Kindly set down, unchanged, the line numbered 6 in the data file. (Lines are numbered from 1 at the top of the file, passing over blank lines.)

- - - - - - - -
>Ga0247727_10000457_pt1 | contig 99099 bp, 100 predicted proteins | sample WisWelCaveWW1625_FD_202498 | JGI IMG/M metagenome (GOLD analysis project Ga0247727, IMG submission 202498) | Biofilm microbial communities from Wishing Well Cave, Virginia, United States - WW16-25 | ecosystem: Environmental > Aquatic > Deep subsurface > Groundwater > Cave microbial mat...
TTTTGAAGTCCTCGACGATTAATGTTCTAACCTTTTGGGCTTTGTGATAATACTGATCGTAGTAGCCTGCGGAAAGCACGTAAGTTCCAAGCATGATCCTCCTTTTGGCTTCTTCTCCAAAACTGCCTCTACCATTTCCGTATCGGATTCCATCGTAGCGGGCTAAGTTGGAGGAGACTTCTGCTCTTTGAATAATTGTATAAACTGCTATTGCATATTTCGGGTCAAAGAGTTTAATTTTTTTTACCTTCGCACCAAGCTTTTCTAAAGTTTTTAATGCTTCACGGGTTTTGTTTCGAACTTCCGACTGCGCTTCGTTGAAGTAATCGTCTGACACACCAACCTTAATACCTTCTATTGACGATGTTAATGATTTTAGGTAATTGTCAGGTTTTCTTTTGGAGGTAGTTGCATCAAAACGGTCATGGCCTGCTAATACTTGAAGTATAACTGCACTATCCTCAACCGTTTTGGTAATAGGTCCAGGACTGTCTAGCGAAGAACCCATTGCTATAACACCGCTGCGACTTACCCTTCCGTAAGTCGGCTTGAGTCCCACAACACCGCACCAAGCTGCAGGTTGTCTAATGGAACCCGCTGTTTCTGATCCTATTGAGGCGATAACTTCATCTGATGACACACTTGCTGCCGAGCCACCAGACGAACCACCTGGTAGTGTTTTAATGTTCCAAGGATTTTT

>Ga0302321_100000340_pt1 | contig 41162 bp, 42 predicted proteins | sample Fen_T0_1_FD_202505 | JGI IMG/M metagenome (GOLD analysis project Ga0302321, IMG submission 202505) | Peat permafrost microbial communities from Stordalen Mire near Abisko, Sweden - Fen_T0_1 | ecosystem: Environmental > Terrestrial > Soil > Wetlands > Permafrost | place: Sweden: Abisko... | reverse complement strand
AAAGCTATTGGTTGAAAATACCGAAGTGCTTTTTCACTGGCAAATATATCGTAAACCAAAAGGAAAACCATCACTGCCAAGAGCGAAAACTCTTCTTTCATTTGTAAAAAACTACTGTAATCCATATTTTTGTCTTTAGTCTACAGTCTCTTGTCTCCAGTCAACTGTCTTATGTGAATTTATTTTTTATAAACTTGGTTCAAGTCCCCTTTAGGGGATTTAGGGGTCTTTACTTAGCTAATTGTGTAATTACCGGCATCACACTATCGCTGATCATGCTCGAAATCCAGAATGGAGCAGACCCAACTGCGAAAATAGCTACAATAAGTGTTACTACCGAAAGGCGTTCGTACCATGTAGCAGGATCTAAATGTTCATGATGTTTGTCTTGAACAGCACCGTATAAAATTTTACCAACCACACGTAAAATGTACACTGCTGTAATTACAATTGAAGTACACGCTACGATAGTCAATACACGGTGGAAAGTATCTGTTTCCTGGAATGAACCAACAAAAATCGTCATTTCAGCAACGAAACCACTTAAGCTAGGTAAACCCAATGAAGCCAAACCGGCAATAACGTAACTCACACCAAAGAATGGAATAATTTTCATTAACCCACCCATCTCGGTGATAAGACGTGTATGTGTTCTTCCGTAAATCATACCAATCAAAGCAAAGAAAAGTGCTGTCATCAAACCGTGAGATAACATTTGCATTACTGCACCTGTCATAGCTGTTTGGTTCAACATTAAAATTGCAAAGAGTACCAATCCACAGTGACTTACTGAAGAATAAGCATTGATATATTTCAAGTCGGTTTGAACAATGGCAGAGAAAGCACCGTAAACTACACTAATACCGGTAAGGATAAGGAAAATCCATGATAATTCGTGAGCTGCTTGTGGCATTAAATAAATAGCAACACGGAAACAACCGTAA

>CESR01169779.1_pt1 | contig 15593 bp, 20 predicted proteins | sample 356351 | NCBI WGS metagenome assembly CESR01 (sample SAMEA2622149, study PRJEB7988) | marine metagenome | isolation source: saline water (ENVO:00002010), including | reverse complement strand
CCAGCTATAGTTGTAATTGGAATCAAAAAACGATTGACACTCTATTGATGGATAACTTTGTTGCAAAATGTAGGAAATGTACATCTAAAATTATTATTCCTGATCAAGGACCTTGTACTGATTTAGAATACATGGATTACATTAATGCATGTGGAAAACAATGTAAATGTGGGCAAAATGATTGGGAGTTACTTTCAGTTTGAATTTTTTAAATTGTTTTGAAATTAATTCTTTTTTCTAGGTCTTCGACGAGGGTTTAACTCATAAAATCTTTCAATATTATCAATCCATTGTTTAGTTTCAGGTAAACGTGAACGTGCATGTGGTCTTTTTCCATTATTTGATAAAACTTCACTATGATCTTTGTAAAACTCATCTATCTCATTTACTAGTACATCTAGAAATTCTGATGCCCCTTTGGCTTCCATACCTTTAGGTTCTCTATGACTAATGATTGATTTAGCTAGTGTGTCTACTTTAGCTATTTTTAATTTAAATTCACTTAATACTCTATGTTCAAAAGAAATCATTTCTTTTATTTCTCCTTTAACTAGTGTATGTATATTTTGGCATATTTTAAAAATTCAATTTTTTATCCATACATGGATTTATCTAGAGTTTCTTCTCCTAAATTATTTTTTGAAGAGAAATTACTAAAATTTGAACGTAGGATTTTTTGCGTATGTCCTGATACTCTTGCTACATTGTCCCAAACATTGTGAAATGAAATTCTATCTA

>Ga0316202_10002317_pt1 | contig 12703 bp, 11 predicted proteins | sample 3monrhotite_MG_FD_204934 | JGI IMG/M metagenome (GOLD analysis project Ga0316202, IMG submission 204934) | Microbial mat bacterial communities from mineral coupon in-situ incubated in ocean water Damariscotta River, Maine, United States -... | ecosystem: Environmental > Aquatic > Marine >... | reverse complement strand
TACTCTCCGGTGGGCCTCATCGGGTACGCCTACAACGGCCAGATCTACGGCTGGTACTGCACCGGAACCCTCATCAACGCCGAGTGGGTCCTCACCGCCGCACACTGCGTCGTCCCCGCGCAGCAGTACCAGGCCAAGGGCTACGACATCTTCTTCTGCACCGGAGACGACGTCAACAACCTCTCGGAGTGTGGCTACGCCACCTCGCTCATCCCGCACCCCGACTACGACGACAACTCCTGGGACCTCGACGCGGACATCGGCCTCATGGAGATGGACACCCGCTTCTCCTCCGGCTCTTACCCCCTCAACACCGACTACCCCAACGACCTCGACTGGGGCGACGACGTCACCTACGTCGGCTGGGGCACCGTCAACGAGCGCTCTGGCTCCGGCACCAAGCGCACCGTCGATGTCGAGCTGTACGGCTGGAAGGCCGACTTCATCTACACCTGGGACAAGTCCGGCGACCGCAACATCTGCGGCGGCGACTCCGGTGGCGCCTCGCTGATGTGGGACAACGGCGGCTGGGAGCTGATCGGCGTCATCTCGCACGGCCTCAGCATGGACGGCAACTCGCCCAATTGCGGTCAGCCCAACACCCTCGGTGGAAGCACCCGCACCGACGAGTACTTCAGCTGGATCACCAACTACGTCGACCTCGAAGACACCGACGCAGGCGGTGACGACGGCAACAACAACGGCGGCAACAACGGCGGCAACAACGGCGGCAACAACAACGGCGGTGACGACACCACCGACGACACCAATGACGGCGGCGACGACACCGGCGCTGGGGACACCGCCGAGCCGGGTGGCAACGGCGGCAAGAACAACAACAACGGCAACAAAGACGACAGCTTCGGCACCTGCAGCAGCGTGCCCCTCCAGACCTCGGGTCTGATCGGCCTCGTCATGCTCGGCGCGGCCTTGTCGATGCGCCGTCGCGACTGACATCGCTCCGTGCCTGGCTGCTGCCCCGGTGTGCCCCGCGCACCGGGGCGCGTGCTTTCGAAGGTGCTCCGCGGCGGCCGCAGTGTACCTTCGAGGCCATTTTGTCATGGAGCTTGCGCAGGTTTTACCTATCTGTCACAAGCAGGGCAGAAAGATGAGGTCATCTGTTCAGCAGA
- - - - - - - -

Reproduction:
CCAGCTATAGTTGTAATTGGAATCAAAAAACGATTGACACTCTATTGATGGATAACTTTGTTGCAAAATGTAGGAAATGTACATCTAAAATTATTATTCCTGATCAAGGACCTTGTACTGATTTAGAATACATGGATTACATTAATGCATGTGGAAAACAATGTAAATGTGGGCAAAATGATTGGGAGTTACTTTCAGTTTGAATTTTTTAAATTGTTTTGAAATTAATTCTTTTTTCTAGGTCTTCGACGAGGGTTTAACTCATAAAATCTTTCAATATTATCAATCCATTGTTTAGTTTCAGGTAAACGTGAACGTGCATGTGGTCTTTTTCCATTATTTGATAAAACTTCACTATGATCTTTGTAAAACTCATCTATCTCATTTACTAGTACATCTAGAAATTCTGATGCCCCTTTGGCTTCCATACCTTTAGGTTCTCTATGACTAATGATTGATTTAGCTAGTGTGTCTACTTTAGCTATTTTTAATTTAAATTCACTTAATACTCTATGTTCAAAAGAAATCATTTCTTTTATTTCTCCTTTAACTAGTGTATGTATATTTTGGCATATTTTAAAAATTCAATTTTTTATCCATACATGGATTTATCTAGAGTTTCTTCTCCTAAATTATTTTTTGAAGAGAAATTACTAAAATTTGAACGTAGGATTTTTTGCGTATGTCCTGATACTCTTGCTACATTGTCCCAAACATTGTGAAATGAAATTCTATCTA